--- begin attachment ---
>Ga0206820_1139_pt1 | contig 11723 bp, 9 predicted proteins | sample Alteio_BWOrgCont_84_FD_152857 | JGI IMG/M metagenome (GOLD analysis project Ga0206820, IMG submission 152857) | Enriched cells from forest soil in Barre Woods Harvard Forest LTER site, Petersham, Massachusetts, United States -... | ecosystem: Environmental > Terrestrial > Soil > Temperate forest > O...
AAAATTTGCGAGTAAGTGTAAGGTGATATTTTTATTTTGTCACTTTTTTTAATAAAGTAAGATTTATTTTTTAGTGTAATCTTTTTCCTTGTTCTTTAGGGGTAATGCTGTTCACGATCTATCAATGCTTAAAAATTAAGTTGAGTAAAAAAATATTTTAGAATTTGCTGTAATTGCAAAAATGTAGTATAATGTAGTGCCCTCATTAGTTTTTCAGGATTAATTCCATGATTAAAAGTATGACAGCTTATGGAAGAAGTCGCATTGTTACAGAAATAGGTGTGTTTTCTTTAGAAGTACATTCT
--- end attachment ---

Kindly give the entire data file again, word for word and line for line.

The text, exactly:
>Ga0206820_1139_pt1 | contig 11723 bp, 9 predicted proteins | sample Alteio_BWOrgCont_84_FD_152857 | JGI IMG/M metagenome (GOLD analysis project Ga0206820, IMG submission 152857) | Enriched cells from forest soil in Barre Woods Harvard Forest LTER site, Petersham, Massachusetts, United States -... | ecosystem: Environmental > Terrestrial > Soil > Temperate forest > O...
AAAATTTGCGAGTAAGTGTAAGGTGATATTTTTATTTTGTCACTTTTTTTAATAAAGTAAGATTTATTTTTTAGTGTAATCTTTTTCCTTGTTCTTTAGGGGTAATGCTGTTCACGATCTATCAATGCTTAAAAATTAAGTTGAGTAAAAAAATATTTTAGAATTTGCTGTAATTGCAAAAATGTAGTATAATGTAGTGCCCTCATTAGTTTTTCAGGATTAATTCCATGATTAAAAGTATGACAGCTTATGGAAGAAGTCGCATTGTTACAGAAATAGGTGTGTTTTCTTTAGAAGTACATTCT